U.S. plans for hundreds of millions of cheap, fast COVID–19 tests
By: Carl O’Donnell | 17 September 2020
(Reuters) – U.S. manufacturers are sharply increasing production of cheap, fast – but less accurate – COVID–19 tests, aiming for 100 million per month by year end that will enable schools and workplaces to significantly expand testing.
Manufacturing and government sources tell Reuters that more than half a dozen so-called antigen tests will likely be authorized by the end of October. U.S. regulators in recent months have authorized antigen tests from Abbott Laboratories, Becton Dickinson & Co, Quidel Corp and LumiraDX.
When planned production of the newly authorized tests are combined with previously approved diagnostics, overall monthly U.S. testing capacity will exceed 200 million per month by year end, these sources said.
Makers of the four recently-approved antigen tests have the capacity to make around 40 million per month, but expect to more than double that by year end, according to a Reuters analysis that includes proprietary figures shared by companies.
Unlike the $100 and up molecular diagnostics currently dominating U.S. testing that must be sent to a lab and often take several days for results, antigen tests can cost as little as $5. They can be performed anywhere and produce results in minutes.
That opens the possibility of regular screening at schools and businesses of even asymptomatic people, an important tool for containing future outbreaks, experts said.
“If we could get testing to a scale where everyone you want to test can be tested quickly and cheaply with a quick turnaround time (for results), then you could screen people” before they spread the virus, said Dwayne Breining, director of labs at Northwell Health, New York state’s largest hospital system.
Lab-based molecular tests are too hard to make and deploy at that level, he said.
Antigen tests detect certain proteins that are part of the virus from samples taken via nasal or throat swabs, similar to rapid tests for strep throat in a doctor’s office.
A lack of testing capacity and little federal coordination early in the pandemic hampered efforts to control spread of the virus that has infected more than 6 million people in the United States.
Still, regulators and health experts are concerned about antigen test reliability. They typically detect the virus around 80% to 90% of the time, below the more than 95% rate of lab-based tests. False negative results raise the likelihood that sick people could unwittingly spread COVID–19.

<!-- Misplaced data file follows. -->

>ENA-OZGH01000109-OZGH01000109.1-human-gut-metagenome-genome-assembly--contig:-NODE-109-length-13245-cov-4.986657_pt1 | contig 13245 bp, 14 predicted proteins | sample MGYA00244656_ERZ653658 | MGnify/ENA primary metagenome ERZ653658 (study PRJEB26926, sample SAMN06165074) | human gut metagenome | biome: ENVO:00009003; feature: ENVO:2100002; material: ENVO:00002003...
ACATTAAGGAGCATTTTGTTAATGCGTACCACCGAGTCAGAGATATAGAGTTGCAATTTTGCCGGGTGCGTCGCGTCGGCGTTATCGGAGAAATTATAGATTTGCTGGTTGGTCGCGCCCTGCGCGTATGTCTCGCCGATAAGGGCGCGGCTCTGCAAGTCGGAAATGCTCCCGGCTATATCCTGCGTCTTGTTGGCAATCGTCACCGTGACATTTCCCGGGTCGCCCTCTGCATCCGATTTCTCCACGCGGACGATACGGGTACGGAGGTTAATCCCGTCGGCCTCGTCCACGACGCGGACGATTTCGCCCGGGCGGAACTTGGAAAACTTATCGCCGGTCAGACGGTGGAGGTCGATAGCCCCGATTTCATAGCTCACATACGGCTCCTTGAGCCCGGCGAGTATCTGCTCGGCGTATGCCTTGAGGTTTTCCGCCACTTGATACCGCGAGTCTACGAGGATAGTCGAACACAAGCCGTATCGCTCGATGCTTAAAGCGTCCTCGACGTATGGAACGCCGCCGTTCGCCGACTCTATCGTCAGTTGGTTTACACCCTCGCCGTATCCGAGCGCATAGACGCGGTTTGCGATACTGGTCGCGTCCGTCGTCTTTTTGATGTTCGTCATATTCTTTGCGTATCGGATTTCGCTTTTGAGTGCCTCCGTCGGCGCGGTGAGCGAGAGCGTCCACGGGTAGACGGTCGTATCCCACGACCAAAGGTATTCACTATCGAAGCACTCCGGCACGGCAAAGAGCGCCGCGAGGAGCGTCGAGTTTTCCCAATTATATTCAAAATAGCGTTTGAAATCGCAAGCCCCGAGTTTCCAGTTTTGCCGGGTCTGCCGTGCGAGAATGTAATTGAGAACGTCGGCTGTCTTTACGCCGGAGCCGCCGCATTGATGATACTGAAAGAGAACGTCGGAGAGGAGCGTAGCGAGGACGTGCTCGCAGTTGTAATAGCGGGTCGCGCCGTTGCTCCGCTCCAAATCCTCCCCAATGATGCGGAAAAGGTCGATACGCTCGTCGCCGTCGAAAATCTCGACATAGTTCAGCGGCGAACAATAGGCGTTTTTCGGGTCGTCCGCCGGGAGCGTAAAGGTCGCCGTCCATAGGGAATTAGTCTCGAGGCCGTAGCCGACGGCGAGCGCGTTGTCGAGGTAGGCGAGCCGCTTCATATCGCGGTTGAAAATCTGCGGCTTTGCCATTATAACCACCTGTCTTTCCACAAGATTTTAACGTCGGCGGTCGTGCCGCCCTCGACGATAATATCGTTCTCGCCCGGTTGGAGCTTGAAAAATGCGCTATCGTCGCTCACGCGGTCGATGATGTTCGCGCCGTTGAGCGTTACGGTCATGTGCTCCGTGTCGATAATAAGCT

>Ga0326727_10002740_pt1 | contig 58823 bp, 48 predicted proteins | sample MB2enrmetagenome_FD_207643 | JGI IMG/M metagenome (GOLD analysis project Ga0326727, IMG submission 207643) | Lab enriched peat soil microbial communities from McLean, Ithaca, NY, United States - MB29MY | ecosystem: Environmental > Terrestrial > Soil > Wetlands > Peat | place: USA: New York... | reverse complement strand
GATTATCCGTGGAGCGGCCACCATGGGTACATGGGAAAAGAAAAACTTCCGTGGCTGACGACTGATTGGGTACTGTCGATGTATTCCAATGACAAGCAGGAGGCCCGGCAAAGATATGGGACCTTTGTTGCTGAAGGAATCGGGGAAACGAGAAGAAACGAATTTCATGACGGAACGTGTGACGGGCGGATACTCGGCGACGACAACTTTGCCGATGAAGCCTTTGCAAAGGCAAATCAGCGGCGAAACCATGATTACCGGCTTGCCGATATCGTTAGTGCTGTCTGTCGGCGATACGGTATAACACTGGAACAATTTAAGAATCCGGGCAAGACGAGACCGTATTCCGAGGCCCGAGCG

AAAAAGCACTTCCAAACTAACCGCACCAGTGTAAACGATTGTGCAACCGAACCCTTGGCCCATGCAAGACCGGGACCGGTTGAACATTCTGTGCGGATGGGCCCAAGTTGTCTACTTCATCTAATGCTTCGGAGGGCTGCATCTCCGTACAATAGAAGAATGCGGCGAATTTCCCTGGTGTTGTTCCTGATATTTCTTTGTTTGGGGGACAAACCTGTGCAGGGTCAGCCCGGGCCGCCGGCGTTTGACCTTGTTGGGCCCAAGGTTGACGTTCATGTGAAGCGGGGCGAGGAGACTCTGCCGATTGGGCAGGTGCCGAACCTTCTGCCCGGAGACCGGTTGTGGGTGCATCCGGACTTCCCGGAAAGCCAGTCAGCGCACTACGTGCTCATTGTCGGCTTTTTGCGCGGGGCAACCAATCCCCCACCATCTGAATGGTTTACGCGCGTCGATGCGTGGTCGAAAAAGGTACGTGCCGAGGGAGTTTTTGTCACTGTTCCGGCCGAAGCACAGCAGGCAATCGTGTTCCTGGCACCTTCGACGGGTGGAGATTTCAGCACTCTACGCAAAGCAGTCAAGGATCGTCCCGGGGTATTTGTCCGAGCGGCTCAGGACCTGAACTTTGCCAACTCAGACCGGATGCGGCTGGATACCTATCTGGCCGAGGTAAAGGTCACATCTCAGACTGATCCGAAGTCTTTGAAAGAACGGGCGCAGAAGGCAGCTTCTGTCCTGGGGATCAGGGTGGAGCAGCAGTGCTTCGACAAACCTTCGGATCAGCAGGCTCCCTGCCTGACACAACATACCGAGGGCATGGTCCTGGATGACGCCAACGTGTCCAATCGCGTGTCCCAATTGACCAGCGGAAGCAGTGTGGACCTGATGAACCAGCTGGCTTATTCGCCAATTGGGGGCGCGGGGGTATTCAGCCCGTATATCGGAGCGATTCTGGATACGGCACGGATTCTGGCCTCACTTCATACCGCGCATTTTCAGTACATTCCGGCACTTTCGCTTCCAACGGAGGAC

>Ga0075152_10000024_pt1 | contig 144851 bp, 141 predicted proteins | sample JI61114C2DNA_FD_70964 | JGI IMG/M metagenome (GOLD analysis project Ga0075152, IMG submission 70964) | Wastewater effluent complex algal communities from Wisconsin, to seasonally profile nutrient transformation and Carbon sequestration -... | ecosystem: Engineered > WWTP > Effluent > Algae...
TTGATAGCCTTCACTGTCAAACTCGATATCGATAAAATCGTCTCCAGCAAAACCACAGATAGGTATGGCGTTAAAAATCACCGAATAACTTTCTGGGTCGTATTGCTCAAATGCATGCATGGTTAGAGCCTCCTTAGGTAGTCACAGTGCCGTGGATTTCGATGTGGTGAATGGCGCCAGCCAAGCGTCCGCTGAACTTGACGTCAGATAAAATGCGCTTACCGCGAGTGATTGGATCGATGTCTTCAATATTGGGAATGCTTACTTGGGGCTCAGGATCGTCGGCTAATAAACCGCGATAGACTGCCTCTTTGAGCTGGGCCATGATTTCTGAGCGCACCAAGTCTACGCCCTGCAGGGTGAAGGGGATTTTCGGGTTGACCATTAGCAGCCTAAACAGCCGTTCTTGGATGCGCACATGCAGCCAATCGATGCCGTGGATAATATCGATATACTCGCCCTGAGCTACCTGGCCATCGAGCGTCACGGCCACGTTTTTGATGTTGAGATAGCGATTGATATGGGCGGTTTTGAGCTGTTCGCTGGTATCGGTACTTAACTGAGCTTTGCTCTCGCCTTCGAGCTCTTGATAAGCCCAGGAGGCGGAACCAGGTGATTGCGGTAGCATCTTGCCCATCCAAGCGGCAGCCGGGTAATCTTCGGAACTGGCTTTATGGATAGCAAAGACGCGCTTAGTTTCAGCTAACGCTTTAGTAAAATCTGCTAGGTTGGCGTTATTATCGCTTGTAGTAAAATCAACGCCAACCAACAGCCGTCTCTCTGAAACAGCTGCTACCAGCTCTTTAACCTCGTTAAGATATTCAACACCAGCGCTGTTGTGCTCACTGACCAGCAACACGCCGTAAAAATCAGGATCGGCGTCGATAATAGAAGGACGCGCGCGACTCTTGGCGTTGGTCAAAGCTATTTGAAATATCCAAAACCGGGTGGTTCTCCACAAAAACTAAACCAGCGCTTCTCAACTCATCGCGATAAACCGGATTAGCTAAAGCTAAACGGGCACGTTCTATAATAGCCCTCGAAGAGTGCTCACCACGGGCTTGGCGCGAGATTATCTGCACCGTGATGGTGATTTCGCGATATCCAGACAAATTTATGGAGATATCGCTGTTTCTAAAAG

There is also not enough data to be certain the new tests can detect the virus when infected people are in the early, pre-symptomatic stage, potentially limiting their usefulness.
The U.S. conducted around 25 million tests in August, including lab and antigen tests, according to data from the University of Oxford. Antigen test makers and their suppliers are gearing up for a huge boost.
Tony Lemmo, chief executive of BioDot Inc, which makes dispensers of chemicals used in the tests, says he has recently received orders that would translate into some 500 million tests in the coming months.
The United States could have capacity to conduct 3 million coronavirus tests per day this month, about half of them antigen tests. That could climb to as high as 135 million monthly tests in October, a top health official told a U.S. congressional panel on Wednesday.
European diagnostics companies Roche Holding AG and Quiagen NV have said they will apply for U.S. authorization for their antigen tests.
The National Institutes of Health is working with companies on new tests that will likely add as many as another 30 million tests per month to overall capacity this year, a U.S. official told Reuters. The agency has also provided grants to help testmakers boost manufacturing capacity, including $71 million to Quidel in July.
The U.S. official, who was not authorized to speak publicly, told Reuters that getting to 100 million tests a month by year end could potentially slip by a couple of months because of production challenges.
To ramp up, companies need to hire enough skilled workers and source the paper used in the tests, called nitrocellulose, the official said.
“There’s just so much required to go from zero to millions of tests,” said Quidel CEO Douglas Bryant, whose company is working with large U.S. universities on daily testing of student athletes.
College football teams in the Big Ten conference will use antigen testing after announcing on Wednesday they would go ahead with games beginning next month.
Nursing homes are using Becton Dickinson’s antigen tests to screen residents and staff through a government program.
Even if testmakers succeed in scaling production, capacity will remain tight for some time, as schools, employers and others clamor for tests, executives and officials said.
Quidel has prioritized customer requests for its tests, Bryant said, with healthcare facilities and schools near the top, and industries like tourism further back in line.
(Reporting by Carl O’Donnell; Editing by Caroline Humer and Bill Berkrot)